Archived entries for mikrotik

Mikrotik simple bandwidth control

There’s a really easy way of controlling bandwidth of an interface (e.g. guest interface).

It’s done via queues:
/queue simple add interface=guest max-limit=2M/2M disabled=no

Where “guest” is the interface name and 2M is the down/uplink speed in bps you want to shape it to.

More about this on Mikrotik Wiki


IPv6 over IPv4 tunnel with Mikrotik & Cisco router

Time when native IPv6 network will come right to your home is still far away. So tunneling IPv6 network over IPv4 to some IPv6 enabled site is a way to go.

Configuration is easier than expected and it worked right away. In my case Cisco 7600 series is at the data center where native IPv6 is established and Mikrotik RB450 ( a choice for home router – really powerful and really cheap).

One /64 subnet is assigned for the tunnel (point-to-point) and /48 is then routed to it. Yes. In IPv6 /64 subnet of 18446744073709551616 IPs is used for point-to-point tunnel (2 IPs).

On Cisco 7600 – interface (99.. is a 7600 public IP as 22.. is my home public IP):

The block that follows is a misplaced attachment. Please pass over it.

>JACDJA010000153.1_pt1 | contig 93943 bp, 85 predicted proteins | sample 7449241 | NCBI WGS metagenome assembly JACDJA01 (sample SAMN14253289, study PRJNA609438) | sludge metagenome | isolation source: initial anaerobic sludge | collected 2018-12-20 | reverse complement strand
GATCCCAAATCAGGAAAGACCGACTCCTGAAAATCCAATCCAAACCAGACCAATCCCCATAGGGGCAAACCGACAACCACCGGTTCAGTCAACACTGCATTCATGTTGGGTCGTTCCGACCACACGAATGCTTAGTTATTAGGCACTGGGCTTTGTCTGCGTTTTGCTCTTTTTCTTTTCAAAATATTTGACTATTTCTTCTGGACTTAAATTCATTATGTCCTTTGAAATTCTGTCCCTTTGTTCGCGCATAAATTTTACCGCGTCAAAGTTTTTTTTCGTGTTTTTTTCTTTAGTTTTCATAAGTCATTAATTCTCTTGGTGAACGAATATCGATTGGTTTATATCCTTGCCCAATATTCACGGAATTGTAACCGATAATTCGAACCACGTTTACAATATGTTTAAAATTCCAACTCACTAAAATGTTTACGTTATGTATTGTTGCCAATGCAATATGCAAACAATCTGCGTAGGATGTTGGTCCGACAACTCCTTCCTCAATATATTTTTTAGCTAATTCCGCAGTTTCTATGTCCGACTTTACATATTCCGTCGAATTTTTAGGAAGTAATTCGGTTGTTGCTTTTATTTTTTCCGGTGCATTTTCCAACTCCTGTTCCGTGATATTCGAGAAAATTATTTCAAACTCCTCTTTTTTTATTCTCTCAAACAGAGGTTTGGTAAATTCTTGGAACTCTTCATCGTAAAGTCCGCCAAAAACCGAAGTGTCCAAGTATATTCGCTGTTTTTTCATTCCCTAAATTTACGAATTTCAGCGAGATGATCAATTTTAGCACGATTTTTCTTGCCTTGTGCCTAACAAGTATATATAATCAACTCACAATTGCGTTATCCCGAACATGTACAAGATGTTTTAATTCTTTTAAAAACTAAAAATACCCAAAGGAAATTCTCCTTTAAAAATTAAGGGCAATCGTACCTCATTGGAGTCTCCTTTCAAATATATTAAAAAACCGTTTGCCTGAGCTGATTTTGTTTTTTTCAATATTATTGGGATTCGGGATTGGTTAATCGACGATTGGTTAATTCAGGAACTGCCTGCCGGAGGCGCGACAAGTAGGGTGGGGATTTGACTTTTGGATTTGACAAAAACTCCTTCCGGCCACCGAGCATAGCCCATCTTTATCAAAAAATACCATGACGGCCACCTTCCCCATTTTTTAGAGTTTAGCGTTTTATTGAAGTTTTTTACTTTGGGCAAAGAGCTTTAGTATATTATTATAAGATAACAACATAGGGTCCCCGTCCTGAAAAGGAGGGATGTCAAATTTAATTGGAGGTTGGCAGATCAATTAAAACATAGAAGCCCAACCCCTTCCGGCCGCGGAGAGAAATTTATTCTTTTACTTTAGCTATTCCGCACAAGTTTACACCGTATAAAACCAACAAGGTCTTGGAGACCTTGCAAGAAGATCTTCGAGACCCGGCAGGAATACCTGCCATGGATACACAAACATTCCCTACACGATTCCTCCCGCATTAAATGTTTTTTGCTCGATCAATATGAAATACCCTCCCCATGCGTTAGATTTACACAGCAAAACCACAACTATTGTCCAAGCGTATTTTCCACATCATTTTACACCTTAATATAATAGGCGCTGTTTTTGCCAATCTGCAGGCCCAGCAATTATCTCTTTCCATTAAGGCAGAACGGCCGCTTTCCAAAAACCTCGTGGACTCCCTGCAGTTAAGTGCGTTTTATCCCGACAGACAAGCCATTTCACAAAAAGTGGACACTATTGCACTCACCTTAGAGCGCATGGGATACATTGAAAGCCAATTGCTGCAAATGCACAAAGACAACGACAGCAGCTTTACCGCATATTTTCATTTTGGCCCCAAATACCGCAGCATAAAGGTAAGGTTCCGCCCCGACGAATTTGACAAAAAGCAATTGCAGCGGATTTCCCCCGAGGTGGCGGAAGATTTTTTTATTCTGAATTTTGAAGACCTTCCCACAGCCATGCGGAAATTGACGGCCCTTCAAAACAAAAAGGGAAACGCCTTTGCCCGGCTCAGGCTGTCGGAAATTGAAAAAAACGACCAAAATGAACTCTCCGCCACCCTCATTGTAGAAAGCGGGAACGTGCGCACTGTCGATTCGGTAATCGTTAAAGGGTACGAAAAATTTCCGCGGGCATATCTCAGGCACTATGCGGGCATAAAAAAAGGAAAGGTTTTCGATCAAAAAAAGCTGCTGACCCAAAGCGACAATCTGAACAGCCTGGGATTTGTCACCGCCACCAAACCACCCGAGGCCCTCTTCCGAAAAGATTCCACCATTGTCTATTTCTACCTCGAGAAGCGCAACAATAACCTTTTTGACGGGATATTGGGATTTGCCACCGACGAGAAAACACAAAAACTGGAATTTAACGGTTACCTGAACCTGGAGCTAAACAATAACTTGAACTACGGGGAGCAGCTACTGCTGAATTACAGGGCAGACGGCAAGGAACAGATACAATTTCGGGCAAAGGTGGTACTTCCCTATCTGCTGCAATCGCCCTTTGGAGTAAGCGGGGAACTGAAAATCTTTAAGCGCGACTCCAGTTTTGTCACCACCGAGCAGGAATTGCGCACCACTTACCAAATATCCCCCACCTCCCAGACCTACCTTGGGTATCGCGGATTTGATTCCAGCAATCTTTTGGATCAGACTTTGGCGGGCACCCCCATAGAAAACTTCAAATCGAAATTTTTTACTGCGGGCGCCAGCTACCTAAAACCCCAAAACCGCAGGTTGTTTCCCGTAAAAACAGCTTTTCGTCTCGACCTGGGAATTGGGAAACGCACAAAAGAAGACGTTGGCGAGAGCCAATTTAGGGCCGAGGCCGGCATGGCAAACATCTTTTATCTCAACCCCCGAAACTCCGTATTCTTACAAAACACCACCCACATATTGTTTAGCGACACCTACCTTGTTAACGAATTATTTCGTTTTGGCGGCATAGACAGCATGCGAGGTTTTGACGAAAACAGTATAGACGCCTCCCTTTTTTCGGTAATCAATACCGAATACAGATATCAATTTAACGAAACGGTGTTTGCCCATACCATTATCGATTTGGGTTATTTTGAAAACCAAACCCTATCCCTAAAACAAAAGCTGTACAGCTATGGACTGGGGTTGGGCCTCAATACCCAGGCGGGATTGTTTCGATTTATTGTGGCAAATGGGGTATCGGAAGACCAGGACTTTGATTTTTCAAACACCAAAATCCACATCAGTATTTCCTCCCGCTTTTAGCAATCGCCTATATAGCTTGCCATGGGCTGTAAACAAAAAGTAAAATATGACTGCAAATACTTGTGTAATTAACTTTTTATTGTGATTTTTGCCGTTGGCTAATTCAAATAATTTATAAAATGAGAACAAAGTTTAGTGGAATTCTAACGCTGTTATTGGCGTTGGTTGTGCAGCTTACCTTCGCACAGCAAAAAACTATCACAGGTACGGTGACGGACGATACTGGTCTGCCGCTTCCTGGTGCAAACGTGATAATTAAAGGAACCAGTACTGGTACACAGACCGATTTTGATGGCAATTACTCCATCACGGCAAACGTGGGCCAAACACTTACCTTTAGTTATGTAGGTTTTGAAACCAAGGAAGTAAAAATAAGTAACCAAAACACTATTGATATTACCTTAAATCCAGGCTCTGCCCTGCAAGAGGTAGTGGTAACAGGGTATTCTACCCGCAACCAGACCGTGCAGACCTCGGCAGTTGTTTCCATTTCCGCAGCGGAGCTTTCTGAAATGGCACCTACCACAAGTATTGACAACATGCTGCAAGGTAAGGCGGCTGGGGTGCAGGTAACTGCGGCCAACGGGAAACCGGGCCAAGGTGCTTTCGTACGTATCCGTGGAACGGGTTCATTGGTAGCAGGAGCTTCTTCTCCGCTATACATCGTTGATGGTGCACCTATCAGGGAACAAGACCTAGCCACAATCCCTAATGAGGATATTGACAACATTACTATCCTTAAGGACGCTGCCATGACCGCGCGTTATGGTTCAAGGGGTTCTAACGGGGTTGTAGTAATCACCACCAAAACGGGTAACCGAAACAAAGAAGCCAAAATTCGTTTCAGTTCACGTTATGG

interface Tunnel0
description --- test ipv6 in ipv4 tunnel ---
no ip address
ipv6 address 2AAA:BABA:101:1::1/64
tunnel source
tunnel destination
tunnel mode ipv6ip

and route:
ipv6 route 2AAA:BABA:BEEF::/48 2AAA:BABA:101:1::2

and on Mikrotik:
/interface 6to4 add disabled=no local-address= mtu=1280 name=ipv6tunnel remote-address=
/ipv6 address add address=2AAA:BABA:101:1::2/64 interface=ipv6tunnel
/ipv6 route add disabled=no dst-address=::/0 gateway=ipv6tunnel

And that’s it. You can configure local interface on Mikrotik, like this:
/ipv6 add address=2AAA:BABA:BEEF:DEAD:1/64 advertise=yes interface=ether2

Local machines, if properly configured should receive advertised IPv6 prefix and configure itself for IPv6.

That’s for now, more about IPv6 soon ! HaveAnice !!


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